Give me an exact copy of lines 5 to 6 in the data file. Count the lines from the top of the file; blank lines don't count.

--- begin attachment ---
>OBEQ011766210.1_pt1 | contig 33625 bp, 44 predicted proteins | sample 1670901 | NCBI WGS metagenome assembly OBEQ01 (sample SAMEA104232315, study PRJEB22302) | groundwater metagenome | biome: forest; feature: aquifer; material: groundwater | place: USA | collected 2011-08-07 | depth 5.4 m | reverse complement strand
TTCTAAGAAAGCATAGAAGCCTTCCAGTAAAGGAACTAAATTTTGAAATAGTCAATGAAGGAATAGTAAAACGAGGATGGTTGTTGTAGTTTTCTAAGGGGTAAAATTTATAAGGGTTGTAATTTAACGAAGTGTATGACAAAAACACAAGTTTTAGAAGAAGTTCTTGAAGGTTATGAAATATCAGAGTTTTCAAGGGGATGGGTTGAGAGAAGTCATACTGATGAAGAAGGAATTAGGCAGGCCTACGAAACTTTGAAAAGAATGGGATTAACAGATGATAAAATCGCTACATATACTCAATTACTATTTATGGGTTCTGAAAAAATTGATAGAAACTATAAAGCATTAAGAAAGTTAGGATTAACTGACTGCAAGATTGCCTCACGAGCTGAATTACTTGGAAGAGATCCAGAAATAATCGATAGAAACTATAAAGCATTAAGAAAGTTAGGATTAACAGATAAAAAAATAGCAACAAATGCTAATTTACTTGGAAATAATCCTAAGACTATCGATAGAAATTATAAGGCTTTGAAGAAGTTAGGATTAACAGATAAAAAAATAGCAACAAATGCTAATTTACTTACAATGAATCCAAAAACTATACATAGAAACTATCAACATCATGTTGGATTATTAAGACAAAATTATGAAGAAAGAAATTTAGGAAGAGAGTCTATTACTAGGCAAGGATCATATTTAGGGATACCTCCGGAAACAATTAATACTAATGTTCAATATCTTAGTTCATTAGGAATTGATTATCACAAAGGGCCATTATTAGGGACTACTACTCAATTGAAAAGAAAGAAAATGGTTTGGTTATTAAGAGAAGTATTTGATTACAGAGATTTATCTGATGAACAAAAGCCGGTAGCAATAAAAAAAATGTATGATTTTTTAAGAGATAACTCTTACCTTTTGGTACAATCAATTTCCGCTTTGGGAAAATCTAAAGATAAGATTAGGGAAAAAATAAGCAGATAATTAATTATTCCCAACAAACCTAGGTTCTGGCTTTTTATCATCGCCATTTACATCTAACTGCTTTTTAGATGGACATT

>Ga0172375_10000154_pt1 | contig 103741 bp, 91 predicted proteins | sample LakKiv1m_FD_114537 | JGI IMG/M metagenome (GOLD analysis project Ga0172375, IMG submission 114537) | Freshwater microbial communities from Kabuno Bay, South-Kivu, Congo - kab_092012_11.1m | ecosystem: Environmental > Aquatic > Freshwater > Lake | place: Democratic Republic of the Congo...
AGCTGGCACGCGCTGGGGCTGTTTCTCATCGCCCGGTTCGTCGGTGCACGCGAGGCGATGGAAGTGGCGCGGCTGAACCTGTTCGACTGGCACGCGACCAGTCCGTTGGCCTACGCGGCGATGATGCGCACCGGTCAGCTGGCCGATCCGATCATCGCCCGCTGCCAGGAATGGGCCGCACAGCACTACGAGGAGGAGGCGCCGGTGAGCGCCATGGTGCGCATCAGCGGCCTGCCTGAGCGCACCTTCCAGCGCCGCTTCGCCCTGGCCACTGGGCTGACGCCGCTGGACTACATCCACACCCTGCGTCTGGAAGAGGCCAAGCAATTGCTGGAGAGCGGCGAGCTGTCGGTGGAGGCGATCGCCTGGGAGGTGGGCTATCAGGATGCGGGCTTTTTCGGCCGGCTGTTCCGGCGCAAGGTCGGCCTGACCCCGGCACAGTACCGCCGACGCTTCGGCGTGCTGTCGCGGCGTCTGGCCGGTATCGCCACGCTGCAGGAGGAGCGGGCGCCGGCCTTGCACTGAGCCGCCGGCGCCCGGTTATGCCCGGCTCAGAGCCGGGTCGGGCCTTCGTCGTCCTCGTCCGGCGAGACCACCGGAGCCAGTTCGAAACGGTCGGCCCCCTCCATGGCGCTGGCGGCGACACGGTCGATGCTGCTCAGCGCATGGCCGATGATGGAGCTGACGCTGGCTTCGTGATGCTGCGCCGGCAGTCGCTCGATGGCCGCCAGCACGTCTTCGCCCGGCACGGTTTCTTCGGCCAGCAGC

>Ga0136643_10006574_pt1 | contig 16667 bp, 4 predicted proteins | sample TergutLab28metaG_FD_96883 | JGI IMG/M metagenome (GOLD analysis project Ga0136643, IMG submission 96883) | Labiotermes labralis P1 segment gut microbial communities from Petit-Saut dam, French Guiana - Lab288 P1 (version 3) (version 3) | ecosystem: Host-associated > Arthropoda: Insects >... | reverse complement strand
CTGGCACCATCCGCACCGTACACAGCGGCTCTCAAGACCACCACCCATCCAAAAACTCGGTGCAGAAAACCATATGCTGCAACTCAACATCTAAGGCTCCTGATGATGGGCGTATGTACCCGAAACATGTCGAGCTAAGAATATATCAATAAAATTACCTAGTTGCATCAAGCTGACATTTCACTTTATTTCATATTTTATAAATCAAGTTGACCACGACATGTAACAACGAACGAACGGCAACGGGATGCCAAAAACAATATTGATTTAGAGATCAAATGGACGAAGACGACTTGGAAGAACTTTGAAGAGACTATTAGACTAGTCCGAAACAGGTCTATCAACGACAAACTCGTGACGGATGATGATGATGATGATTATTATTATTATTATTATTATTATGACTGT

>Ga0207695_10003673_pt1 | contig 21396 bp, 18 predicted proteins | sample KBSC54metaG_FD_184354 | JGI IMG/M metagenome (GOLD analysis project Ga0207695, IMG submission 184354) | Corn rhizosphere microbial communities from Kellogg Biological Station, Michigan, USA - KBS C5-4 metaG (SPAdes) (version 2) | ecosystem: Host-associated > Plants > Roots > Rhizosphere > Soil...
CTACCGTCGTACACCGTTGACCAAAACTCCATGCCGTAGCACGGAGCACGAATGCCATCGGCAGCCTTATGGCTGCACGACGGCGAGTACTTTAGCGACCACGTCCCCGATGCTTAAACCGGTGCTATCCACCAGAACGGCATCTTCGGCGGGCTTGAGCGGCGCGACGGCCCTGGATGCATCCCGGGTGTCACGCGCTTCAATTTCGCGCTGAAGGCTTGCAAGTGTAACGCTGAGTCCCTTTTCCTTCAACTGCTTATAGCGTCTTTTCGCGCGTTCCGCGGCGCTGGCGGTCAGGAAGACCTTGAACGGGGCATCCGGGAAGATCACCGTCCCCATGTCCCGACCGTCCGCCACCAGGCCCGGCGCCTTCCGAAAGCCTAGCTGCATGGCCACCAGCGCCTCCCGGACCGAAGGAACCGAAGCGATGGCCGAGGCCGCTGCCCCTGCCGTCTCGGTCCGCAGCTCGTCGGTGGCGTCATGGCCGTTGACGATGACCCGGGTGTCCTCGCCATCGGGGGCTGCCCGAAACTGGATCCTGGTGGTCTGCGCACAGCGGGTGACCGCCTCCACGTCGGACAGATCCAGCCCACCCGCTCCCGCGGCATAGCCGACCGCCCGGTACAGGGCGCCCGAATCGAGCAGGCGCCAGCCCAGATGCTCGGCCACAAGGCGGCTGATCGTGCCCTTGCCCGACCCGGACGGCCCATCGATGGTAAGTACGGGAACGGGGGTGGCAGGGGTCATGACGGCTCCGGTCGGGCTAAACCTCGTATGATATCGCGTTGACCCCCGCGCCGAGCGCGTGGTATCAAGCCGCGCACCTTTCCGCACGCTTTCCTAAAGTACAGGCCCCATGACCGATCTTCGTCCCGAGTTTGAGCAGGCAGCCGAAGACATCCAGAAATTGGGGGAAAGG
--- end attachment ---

>Ga0136643_10006574_pt1 | contig 16667 bp, 4 predicted proteins | sample TergutLab28metaG_FD_96883 | JGI IMG/M metagenome (GOLD analysis project Ga0136643, IMG submission 96883) | Labiotermes labralis P1 segment gut microbial communities from Petit-Saut dam, French Guiana - Lab288 P1 (version 3) (version 3) | ecosystem: Host-associated > Arthropoda: Insects >... | reverse complement strand
CTGGCACCATCCGCACCGTACACAGCGGCTCTCAAGACCACCACCCATCCAAAAACTCGGTGCAGAAAACCATATGCTGCAACTCAACATCTAAGGCTCCTGATGATGGGCGTATGTACCCGAAACATGTCGAGCTAAGAATATATCAATAAAATTACCTAGTTGCATCAAGCTGACATTTCACTTTATTTCATATTTTATAAATCAAGTTGACCACGACATGTAACAACGAACGAACGGCAACGGGATGCCAAAAACAATATTGATTTAGAGATCAAATGGACGAAGACGACTTGGAAGAACTTTGAAGAGACTATTAGACTAGTCCGAAACAGGTCTATCAACGACAAACTCGTGACGGATGATGATGATGATGATTATTATTATTATTATTATTATTATGACTGT